The new Montezuma County Recreation Advisory Committee began to visualize the potential of proposed multiuse trails in the area at its first meeting Wednesday.
Nine members represent a variety of users, including cyclists, equestrians, hikers and motorcyclists. Among the group are professional planners, builders, fundraising experts and government insiders.
“We brought you in for some extra horsepower so we can generate ideas and long-term momentum for these and other projects,” said James Dietrich, natural resources director for the county.
The group, which was conceived to speed on current recreation plans, brainstormed ideas on fundraising and problem solving.
At the forefront are three proposals:
The 17-mile, nonmotorized Paths to Mesa Verde Trail from Cortez to Mancos.A new motorized route from Sage Hen on existing roads that would tie in with the Rimrocker Trail from Montrose to Moab.Addressing ways to create public access to a swath of BLM land south of Summit Lake hemmed in by private land.Paths to Mesa VerdePlanning has been underway since 2015 and is 30 percent complete. It was funded by a $300,000 grant from the federal Transportation Alternative Program and $100,000 from Mancos, Cortez and Montezuma County.
The first leg is the 6 miles from Mancos to Mesa Verde National Park along the Colorado Department of Transportation right of way on U.S. Highway 160.
Public surveys preferred the trail traverse open-space away from the highway, but landowners in the Mancos area have opposed easement negotiations.
“Beginning on the Mancos side makes sense. The only route left open is the highway right of way,” Dietrich said.
Landowners along the stretch from Cortez to Mesa Verde are more amenable to ongoing easement negotiations, officials said.
An additional $270,000 is needed to complete preliminary planning and design, so focus can switch to an initial construction phase.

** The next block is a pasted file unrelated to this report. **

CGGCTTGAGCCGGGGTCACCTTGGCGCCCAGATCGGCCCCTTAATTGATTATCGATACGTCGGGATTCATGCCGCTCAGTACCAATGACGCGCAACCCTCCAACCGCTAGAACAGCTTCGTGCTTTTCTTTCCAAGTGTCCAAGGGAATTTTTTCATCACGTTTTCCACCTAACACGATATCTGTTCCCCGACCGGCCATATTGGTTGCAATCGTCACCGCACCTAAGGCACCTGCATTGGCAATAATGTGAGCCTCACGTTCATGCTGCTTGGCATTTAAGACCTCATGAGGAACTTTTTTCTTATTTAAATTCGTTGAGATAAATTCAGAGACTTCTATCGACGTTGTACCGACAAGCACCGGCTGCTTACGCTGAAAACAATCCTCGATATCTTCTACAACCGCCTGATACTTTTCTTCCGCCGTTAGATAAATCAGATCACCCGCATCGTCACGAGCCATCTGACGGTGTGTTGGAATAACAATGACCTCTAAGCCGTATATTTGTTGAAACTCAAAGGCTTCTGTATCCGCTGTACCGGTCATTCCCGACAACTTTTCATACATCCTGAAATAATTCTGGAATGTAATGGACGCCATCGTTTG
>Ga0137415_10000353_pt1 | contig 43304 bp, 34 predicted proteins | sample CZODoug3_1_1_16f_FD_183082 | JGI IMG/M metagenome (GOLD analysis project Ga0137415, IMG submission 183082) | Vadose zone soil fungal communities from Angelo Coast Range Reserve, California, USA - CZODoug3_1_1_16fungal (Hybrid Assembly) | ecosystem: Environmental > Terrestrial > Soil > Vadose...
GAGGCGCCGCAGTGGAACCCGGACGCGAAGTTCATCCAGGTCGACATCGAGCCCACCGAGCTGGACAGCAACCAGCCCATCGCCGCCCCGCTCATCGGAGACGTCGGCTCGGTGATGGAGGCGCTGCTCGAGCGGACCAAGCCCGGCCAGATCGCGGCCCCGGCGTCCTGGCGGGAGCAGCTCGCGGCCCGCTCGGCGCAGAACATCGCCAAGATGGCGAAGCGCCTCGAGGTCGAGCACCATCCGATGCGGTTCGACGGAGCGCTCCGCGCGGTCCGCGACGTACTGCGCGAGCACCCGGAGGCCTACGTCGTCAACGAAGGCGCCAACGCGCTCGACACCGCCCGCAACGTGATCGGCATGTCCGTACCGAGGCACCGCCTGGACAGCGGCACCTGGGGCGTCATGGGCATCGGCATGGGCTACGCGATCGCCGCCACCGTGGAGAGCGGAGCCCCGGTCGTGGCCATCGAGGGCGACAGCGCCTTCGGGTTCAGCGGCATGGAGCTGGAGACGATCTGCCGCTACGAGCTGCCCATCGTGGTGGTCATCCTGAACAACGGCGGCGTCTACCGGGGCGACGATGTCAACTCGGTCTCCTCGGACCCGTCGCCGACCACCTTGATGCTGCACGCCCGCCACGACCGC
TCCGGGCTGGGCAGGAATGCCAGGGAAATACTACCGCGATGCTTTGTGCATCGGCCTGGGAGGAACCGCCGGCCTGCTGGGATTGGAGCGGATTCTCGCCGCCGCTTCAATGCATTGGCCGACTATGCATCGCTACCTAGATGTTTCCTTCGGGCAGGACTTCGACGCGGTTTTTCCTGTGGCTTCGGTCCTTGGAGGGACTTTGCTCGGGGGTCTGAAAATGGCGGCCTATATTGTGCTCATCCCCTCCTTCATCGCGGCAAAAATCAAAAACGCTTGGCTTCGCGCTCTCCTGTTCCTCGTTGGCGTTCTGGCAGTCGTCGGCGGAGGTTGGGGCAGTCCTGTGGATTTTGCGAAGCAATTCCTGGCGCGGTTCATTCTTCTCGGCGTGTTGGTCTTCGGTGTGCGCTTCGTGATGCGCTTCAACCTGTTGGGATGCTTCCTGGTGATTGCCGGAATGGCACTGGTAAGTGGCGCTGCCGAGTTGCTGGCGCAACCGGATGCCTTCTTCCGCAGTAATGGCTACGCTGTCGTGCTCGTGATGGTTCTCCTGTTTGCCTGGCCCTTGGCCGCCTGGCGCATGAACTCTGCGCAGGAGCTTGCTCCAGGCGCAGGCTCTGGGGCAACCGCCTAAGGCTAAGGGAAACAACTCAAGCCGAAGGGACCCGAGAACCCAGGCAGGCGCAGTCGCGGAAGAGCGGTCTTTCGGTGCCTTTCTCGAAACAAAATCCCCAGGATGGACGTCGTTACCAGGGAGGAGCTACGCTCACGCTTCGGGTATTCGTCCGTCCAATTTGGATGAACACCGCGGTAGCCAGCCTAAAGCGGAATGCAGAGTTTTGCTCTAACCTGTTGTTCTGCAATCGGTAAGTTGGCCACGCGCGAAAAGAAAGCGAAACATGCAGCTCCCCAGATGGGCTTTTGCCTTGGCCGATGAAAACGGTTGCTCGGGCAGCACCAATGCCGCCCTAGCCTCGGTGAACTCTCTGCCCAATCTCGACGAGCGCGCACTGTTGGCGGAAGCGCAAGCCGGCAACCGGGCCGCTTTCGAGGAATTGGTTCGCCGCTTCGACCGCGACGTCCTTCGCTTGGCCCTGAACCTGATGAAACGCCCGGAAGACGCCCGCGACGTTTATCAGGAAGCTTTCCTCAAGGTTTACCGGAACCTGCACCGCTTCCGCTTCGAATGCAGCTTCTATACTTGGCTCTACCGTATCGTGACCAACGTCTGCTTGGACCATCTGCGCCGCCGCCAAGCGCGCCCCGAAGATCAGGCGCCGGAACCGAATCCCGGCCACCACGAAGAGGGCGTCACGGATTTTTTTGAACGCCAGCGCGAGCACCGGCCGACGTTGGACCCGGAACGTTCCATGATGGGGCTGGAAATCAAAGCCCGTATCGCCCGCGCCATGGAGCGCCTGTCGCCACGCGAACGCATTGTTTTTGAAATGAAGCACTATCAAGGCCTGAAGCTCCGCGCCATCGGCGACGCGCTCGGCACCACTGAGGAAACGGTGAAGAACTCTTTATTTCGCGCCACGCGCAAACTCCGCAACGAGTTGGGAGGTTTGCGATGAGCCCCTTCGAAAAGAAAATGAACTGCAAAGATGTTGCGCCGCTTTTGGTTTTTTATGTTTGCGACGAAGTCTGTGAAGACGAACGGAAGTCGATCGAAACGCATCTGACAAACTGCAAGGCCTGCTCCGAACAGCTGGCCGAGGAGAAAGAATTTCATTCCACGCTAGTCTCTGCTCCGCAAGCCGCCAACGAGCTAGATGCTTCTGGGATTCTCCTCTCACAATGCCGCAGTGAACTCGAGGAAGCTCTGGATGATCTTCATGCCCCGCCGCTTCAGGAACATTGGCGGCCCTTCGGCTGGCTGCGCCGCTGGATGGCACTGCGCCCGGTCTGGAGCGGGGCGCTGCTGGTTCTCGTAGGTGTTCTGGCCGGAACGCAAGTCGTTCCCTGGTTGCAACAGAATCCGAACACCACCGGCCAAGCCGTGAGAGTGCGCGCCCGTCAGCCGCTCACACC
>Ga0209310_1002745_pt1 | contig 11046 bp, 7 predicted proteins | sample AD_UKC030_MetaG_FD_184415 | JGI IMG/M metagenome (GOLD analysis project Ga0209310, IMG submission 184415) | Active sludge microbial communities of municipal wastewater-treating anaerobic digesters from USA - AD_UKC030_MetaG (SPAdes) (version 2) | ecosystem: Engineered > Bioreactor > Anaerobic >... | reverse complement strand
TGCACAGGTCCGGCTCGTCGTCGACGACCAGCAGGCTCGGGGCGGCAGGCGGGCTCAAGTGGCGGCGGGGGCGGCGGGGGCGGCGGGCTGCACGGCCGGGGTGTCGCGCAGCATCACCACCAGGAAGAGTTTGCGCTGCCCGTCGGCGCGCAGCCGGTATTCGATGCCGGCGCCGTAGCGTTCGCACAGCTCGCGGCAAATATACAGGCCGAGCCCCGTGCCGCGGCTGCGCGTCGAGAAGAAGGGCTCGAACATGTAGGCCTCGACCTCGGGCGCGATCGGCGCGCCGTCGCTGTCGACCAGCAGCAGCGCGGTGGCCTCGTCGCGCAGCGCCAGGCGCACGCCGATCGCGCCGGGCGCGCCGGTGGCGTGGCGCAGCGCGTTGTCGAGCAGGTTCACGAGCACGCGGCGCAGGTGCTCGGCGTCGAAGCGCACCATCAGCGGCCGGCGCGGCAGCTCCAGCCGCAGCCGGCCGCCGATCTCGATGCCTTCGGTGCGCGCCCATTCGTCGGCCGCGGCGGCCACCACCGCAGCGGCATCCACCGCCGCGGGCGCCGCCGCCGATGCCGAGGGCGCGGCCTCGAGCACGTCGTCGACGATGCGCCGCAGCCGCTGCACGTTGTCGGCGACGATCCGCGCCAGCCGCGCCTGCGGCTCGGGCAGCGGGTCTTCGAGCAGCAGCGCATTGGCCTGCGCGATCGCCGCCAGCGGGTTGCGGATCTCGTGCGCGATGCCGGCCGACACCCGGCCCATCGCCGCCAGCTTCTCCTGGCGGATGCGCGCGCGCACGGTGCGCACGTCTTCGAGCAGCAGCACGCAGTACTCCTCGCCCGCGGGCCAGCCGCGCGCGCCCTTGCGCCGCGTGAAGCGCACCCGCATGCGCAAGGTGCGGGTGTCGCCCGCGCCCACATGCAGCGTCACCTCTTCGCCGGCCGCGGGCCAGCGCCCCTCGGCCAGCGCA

The town of Mancos is applying for $120,000 in grants from Great Outdoors Colorado, Department of Local Affairs and Atmos Energy Corp. If the grants are approved, another $150,000 will need to be raised by Cortez and Montezuma County.
Besides initial design and planning, the project must also go through the National Environmental Policy Act process because the trail uses a federal highway corridor and crosses federal lands, including Mesa Verde National Park.
CDOT, the gatekeeper for the trail, prefers a concrete path because it lasts longer, said committee member Kathryn Fulton. To accommodate equestrians, design should include an adjacent natural surface and alternative horse routes, added committee member Tiff Rodriguez.
“Seeking commercial sponsors is one option to consider for fundraising,” suggested committee member Roger Lawrence.
Partnering with other community groups, such as Montezuma Inspire Coalition, could also help the project, said an audience member.
Rimrocker spurThis all-use trail idea proposes to link Montezuma County with the motorized Rimrocker Trail from Montrose to Moab.
For the first leg, planners hope to persuade the San Juan National Forest to allow motorized use on one trail in the Sage Hen area and on an existing maintenance road that descends to a bridge across the Dolores River below McPhee Dam.
From there, signs would direct users along back roads and motorized trails to Montrose and the Rimrocker Trail.
“The potential for this massive trail ride is a real economic opportunity,” said committee member Brett Grubbs. “This kind of adventure tourism would be a huge deal and benefit Dolores, Cortez and Dove Creek.”
Summit Lake BLM landHow to gain public access to BLM land south of Summit Lake surrounded by private property is another challenge for the committee. The county recently affirmed a public road to a potential access site, but a survey revealed there is a 1-foot-wide strip of private land between the county road easement and the BLM land that blocks access.
One idea was to raise money to offer the landowner for an easement. If the property were for sale, it could be purchased, an easement put in, then put back on the market.
The potential for public access on the southern side of the BLM parcel from the Cedar Mesa subdivision could also be analyzed, group members said.
MCRAC members are: Sean Gregory, Robert Walden, Latifa Rodriguez, Kathryn Fulton, Brett Grubbs, Paul Crook, Roger Lawrence, Mark Drudge and Susan Thomas. Alternates are Abigail Lock and Cap Allen. The group plans to form subcommittees to focus on different aspects of local recreation plans. Their next meeting is Feb. 21 at 6 p.m. at the Montezuma County commissioner meeting room.